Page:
Fear breeds fear: Vivek Shraya discusses our culture of fear, the role of entitlement and the idea of a good man

Vivek Shraya's I'm Afraid Of Men is a gift and a hell of a book beautiful, intimate, insightful and.

Vivek Shraya’s I’m Afraid Of Men is a gift and a hell of a book beautiful, intimate, insightful and essential. It caused so many thoughts and emotions for me. I found myself in many moments, some of common experience and some tinged with the shame for past behaviour. I welcome both, because I know I’m not alone in either. Together, Shraya and I explored some of the ideas and themes in the book.

Jesse Wente: Fear is in the title and much of the book. How do you see the role of fear in producing the behaviours that then in turn, cause you to fear? In other words, do you think your fear of men has a relationship with men’s fear of you?

Vivek Shraya: In my experience, fear breeds fear. The fear men have in relation to my “differences” has often resulted in their choice to harm or harass me, which has in turn, ignited my fear of them. The back cover of the book, which acts as a secondary cover, boldly states, “Men Are Afraid Of Me” as a way to allude to this cycle.

JW: Since it’s been an issue for me, I’ve been very conscious of the fear I can cause as a man, especially as a large man and even more especially as a large First Nations man. It effects my behaviour and the behaviour of others. How was your experience of fear different when you were a man?

VS: When I was a man, I was perceived as slight and feminine by men, and therefore still incurred harm from other men. Simultaneously, I now see how certain behaviours of mine when I was a man, like raising my voice in conflicts with women, created fear despite my queerness. And truthfully, when women would tell me this, I was often defensive because of my lack of male privilege, and more importantly, I believed that my love for women and femininity took precedence in all of my actions. But you can be queer and love women and still conjure fear. When my initial defensiveness would wear off, I understood that my work as a man required me to be more cognizant of my behaviours in my interactions with women.

JW: You discuss the nature of “good” men, how we should reconsider our ideas of “good” men and how in redefining “good” men we must also define “typical.” But of course, this isn’t a binary either. How do we create a culture, one based in patriarchy, where this is possible? How can we measure our progress?

VS: In the book, I suggest that we move away from vague, moralistic and often religious categories likes “good” and bad” when defining men and masculinity. Instead, to measure progress, I suggest specificity. For example, instead of men striving to be good, can men strive to be better communicators, who are able to convey why they are angry or frustrated outside of violence? That said, I believe the real measure of progress can’t emanate from the oppressor but rather those who are oppressed. In this case, progress can be measured when women and gender non-conforming people feel more free and less afraid.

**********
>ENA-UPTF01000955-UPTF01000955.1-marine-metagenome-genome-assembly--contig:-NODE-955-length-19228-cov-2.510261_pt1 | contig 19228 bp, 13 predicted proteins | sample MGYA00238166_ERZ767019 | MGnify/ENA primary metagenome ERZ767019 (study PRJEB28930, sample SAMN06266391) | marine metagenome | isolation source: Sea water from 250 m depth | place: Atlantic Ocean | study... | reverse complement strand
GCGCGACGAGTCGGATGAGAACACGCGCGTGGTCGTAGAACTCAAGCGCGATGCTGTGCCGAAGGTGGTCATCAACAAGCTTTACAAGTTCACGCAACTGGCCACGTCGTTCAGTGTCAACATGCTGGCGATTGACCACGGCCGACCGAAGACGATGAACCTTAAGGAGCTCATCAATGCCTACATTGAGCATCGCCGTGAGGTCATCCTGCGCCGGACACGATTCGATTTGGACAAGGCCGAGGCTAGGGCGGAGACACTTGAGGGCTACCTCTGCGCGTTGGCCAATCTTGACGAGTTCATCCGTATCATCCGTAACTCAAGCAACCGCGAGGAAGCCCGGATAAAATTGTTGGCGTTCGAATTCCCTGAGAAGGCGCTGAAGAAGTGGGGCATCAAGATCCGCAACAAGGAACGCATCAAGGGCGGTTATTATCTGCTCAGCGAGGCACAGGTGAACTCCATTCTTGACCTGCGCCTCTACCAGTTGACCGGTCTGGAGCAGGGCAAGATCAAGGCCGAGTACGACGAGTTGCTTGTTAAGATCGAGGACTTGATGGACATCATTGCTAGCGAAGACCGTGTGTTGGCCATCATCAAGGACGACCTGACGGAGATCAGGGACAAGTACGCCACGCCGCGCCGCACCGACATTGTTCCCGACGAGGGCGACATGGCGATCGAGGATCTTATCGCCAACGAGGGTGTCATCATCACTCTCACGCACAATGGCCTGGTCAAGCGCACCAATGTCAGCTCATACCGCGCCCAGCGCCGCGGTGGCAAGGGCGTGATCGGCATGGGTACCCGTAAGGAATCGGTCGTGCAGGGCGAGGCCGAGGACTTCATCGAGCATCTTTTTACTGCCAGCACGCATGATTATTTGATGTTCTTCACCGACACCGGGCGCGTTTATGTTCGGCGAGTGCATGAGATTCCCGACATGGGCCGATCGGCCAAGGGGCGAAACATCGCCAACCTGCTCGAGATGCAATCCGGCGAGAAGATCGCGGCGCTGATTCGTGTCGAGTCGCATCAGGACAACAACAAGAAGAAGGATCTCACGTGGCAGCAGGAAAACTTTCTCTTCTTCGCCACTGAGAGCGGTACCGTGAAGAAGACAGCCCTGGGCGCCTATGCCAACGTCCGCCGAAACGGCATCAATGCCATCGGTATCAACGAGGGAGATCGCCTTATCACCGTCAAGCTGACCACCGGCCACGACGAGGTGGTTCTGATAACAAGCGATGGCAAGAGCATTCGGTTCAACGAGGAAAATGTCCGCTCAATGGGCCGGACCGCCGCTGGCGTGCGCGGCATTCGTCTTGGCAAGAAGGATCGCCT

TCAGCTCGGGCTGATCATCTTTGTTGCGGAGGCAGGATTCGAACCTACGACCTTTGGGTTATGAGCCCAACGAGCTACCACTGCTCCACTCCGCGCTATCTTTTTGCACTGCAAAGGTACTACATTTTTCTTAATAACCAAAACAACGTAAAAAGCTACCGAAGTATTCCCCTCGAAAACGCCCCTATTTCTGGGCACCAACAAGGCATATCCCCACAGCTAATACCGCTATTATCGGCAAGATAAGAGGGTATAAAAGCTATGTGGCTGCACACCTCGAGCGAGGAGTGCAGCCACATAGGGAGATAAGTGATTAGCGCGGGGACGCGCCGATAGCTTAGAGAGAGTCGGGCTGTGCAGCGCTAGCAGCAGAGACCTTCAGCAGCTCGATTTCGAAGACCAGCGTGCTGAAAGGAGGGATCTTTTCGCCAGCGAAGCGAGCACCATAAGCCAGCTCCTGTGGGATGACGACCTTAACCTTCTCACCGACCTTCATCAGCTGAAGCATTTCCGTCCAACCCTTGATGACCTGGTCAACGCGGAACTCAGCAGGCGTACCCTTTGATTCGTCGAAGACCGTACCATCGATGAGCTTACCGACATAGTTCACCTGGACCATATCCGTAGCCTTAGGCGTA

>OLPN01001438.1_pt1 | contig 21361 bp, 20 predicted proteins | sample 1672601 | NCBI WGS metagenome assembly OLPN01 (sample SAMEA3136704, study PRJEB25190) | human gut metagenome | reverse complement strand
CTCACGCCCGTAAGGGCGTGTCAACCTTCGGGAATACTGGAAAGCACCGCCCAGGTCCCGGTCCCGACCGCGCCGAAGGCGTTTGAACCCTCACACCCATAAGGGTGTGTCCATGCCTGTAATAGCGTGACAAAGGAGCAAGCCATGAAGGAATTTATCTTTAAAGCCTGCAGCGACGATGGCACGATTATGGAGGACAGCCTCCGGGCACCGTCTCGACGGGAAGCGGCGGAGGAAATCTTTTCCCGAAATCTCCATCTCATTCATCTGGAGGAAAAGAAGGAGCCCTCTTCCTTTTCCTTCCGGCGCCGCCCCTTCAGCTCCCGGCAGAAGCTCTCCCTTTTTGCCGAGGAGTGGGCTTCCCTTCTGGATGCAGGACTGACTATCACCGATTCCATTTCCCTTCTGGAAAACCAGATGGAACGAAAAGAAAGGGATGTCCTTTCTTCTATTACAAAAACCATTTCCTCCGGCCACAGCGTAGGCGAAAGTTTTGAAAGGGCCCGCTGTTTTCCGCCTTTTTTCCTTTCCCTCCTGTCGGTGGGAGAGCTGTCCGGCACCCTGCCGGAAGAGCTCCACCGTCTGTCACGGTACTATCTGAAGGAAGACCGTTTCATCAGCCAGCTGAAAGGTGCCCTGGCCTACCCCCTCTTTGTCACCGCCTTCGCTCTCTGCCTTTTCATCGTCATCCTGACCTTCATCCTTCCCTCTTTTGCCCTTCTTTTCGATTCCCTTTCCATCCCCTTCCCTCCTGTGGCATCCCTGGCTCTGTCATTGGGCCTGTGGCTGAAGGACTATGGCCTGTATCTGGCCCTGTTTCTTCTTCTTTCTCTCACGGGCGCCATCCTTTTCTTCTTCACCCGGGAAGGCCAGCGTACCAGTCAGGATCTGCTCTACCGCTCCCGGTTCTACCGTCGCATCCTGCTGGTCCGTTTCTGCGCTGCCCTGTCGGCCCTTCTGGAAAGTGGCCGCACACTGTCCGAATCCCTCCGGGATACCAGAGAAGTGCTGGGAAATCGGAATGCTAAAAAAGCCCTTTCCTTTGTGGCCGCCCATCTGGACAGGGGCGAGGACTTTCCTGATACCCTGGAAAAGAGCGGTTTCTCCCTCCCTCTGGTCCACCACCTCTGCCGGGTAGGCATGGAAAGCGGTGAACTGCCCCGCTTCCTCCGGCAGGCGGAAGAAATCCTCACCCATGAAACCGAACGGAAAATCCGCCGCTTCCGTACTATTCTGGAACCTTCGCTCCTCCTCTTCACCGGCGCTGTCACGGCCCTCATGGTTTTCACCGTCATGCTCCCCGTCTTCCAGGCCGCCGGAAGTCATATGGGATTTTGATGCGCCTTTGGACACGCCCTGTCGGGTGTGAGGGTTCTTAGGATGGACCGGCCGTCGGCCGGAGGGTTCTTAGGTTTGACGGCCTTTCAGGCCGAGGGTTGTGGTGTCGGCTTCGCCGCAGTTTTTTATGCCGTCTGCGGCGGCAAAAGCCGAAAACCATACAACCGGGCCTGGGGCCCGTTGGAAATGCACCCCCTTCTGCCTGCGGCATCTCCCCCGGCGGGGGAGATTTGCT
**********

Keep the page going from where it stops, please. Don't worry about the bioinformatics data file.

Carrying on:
JW: One of my favourite passages (page 77) is on entitlement, which is such a powerful force and potent tool, yet for many, they are unconscious they’re wielding it. This is one of its core strengths. I wonder, like privilege, can we give entitlement away? Can those who have it, weaponize it for those that don’t? Are we able to parse out the entitlement that can be attached, not just to gender, but race and class as well?

VS: I like the idea of weaponizing ones entitlement for those who don’t have it, but entitlement is often connected to the self. If I feel entitled, its often for me, and seldom on behalf of a group of people. And if people with power feel entitled to act or speak on behalf of a marginalized group, perhaps they shouldn’t (there is an important distinction here between using your privilege to amplify or support marginalized voices, and feeling entitled to do so). While privilege is often an advantage that is bestowed, entitlement, however unconscious, is socially and self-constructed. And so, unlike privilege, the work around entitlement should be less about redirecting it and more about destroying it altogether.

JW: On page 61, you ask beautifully, “Why is my humanity only seen or cared about when I share the ways in which I have been victimized and violated?” This is something I’ve asked, as I suspect many of marginalized communities have. How do you balance those concerns when writing a book like this one?

VS: The only way I could get through writing this book was by asking this question, explicitly, on the page. If I am going to do the work of walking a reader through my experiences of violence, then it’s only fair that the reader be forced to confront the need for me to do this work for them to potentially grow. In short, making the reader accountable is how I struck a balance with this project.

JW: Can you imagine a life without fear?

VS: To reframe your question, and circle back to your first question: Can I imagine a life where difference isn’t feared? No. This means I often settle for being disruptive. And learning to live with my fears.

Jesse Wente has appeared on CBC Radios Metro Morning as film and pop culture critic for 20 years. He previously served as Director of Film Programmes, at TIFF Bell Lightbox, where he oversaw theatrical, Cinematheque and Film Circuit programming.

Vivek Shraya is an artist whose body of work crosses the boundaries of music, poetry, fiction, visual art, and film. A Publishing Triangle Award winner, her previous books include even this page is white, The Boy & The Bindi, and She Of The Mountains. Shraya is one half of the music duo Too Attached and founder of the publishing imprint VS. Books. She teaches creative writing at the University of Calgary. Her new book, Im Afraid Of Men, is on sale now.

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